Would you go work for a start-up PE firm?

Would you go work for a start up PE firm that just finished closing its first fund?

What would be the pros and cons?

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Comments (9)

Best Response
Oct 19, 2015

Depending on the track record and background of the partners, I don't see why not. If they successfully raised a fund then that de-risks the biggest part of going to a brand new shop: not having any capital to deploy.

Of course, this all depends on one's own current situation, other available opportunities, level of risk tolerance etc. but I think there's decent upside at the junior level. Pros would be potential for outsized comp (could offer some bps of carry at associate levels), knowing you just closed a fund so the firm will have steady fee income, probably a good learning experience. Cons would be uncertainty beyond fund I, lack of infrastructure/resources already in place, having to differentiate yourself in an already crowded space assuming this is a typical mm/lower-mm buyout shop.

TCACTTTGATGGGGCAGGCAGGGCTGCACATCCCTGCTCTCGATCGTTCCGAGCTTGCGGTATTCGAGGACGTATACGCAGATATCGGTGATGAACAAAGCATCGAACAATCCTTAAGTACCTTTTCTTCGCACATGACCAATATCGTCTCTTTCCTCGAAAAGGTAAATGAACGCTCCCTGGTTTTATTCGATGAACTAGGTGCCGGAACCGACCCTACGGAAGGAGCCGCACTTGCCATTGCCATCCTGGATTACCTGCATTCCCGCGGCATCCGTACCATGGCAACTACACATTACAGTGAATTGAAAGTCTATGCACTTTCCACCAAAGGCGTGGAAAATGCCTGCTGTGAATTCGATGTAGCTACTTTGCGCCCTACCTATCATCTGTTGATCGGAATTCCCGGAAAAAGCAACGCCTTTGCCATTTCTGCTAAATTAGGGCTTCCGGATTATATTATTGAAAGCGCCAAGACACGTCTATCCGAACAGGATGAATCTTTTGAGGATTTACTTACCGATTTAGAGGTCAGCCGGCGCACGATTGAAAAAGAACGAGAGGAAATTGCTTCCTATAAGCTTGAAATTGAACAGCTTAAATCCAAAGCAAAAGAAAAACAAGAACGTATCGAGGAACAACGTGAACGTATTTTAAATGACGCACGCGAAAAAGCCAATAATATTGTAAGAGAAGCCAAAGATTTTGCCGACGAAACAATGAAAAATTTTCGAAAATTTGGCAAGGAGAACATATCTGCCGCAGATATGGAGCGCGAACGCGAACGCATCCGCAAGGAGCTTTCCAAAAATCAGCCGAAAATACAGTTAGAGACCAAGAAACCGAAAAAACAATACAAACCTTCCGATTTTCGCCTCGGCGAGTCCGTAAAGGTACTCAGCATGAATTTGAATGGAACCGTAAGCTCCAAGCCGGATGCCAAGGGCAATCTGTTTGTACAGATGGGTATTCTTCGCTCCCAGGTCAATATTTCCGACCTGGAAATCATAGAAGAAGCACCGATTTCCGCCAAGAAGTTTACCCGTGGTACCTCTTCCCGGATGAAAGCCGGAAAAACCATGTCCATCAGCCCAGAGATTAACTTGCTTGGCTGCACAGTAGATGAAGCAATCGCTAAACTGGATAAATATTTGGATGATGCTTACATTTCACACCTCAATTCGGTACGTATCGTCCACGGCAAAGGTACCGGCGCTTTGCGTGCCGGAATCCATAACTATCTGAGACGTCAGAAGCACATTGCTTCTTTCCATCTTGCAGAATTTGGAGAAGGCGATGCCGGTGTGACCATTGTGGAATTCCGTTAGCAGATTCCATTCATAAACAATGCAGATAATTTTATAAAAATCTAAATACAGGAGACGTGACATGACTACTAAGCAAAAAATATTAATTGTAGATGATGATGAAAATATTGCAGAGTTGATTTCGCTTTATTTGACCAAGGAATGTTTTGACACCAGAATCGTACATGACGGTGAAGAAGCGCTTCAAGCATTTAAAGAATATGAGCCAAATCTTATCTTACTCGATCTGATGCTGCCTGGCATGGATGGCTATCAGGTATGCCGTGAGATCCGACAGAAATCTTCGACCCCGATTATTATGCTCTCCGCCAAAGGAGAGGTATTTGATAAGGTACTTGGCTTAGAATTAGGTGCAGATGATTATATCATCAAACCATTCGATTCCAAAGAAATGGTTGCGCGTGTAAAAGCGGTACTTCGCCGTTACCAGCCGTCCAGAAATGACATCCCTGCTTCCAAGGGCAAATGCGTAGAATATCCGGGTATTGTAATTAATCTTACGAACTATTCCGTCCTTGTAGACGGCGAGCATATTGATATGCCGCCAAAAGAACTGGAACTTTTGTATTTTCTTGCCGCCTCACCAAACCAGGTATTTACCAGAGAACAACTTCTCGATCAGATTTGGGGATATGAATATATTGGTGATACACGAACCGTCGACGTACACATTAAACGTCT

Oct 22, 2015
Hugh Myron:

Depending on the track record and background of the partners, I don't see why not. If they successfully raised a fund then that de-risks the biggest part of going to a brand new shop: not having any capital to deploy.

Of course, this all depends on one's own current situation, other available opportunities, level of risk tolerance etc. but I think there's decent upside at the junior level. Pros would be potential for outsized comp (could offer some bps of carry at associate levels), knowing you just closed a fund so the firm will have steady fee income, probably a good learning experience. Cons would be uncertainty beyond fund I, lack of infrastructure/resources already in place, having to differentiate yourself in an already crowded space assuming this is a typical mm/lower-mm buyout shop.